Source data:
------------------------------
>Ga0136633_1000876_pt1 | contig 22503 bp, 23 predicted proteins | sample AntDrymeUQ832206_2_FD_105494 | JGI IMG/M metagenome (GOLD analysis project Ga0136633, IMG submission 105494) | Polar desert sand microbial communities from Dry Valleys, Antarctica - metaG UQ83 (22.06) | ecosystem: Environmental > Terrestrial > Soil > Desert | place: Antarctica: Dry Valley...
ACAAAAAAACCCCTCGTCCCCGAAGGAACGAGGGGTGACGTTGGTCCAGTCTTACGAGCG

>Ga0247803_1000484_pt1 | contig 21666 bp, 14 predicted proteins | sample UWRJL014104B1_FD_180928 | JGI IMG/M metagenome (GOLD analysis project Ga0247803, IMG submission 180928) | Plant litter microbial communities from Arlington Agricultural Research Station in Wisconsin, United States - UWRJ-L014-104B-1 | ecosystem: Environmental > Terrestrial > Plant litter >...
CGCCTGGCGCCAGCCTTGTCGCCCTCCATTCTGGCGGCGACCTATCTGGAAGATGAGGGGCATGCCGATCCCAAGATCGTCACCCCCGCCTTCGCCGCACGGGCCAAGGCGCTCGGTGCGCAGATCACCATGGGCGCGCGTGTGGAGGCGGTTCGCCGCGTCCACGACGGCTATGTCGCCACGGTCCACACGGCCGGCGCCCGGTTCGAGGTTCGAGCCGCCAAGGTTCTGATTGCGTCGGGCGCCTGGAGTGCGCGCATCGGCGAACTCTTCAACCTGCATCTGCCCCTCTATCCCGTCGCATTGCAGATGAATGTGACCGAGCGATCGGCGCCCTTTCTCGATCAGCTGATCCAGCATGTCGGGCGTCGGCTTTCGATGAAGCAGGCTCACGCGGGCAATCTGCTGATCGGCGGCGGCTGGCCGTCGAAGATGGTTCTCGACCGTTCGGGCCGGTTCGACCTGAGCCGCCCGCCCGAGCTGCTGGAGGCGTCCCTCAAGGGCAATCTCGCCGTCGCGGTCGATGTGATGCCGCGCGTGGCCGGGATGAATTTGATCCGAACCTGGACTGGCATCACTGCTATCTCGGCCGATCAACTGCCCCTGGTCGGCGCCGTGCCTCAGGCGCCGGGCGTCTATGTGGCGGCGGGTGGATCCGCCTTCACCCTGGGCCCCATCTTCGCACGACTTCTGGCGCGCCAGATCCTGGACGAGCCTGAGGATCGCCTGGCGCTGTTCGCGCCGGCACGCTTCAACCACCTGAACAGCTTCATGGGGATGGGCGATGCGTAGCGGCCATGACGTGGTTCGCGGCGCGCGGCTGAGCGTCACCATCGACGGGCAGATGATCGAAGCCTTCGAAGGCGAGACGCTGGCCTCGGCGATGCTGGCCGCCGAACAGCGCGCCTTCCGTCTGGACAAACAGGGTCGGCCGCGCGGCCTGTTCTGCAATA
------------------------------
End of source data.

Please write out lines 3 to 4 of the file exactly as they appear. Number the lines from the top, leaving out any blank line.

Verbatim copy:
>Ga0247803_1000484_pt1 | contig 21666 bp, 14 predicted proteins | sample UWRJL014104B1_FD_180928 | JGI IMG/M metagenome (GOLD analysis project Ga0247803, IMG submission 180928) | Plant litter microbial communities from Arlington Agricultural Research Station in Wisconsin, United States - UWRJ-L014-104B-1 | ecosystem: Environmental > Terrestrial > Plant litter >...
CGCCTGGCGCCAGCCTTGTCGCCCTCCATTCTGGCGGCGACCTATCTGGAAGATGAGGGGCATGCCGATCCCAAGATCGTCACCCCCGCCTTCGCCGCACGGGCCAAGGCGCTCGGTGCGCAGATCACCATGGGCGCGCGTGTGGAGGCGGTTCGCCGCGTCCACGACGGCTATGTCGCCACGGTCCACACGGCCGGCGCCCGGTTCGAGGTTCGAGCCGCCAAGGTTCTGATTGCGTCGGGCGCCTGGAGTGCGCGCATCGGCGAACTCTTCAACCTGCATCTGCCCCTCTATCCCGTCGCATTGCAGATGAATGTGACCGAGCGATCGGCGCCCTTTCTCGATCAGCTGATCCAGCATGTCGGGCGTCGGCTTTCGATGAAGCAGGCTCACGCGGGCAATCTGCTGATCGGCGGCGGCTGGCCGTCGAAGATGGTTCTCGACCGTTCGGGCCGGTTCGACCTGAGCCGCCCGCCCGAGCTGCTGGAGGCGTCCCTCAAGGGCAATCTCGCCGTCGCGGTCGATGTGATGCCGCGCGTGGCCGGGATGAATTTGATCCGAACCTGGACTGGCATCACTGCTATCTCGGCCGATCAACTGCCCCTGGTCGGCGCCGTGCCTCAGGCGCCGGGCGTCTATGTGGCGGCGGGTGGATCCGCCTTCACCCTGGGCCCCATCTTCGCACGACTTCTGGCGCGCCAGATCCTGGACGAGCCTGAGGATCGCCTGGCGCTGTTCGCGCCGGCACGCTTCAACCACCTGAACAGCTTCATGGGGATGGGCGATGCGTAGCGGCCATGACGTGGTTCGCGGCGCGCGGCTGAGCGTCACCATCGACGGGCAGATGATCGAAGCCTTCGAAGGCGAGACGCTGGCCTCGGCGATGCTGGCCGCCGAACAGCGCGCCTTCCGTCTGGACAAACAGGGTCGGCCGCGCGGCCTGTTCTGCAATA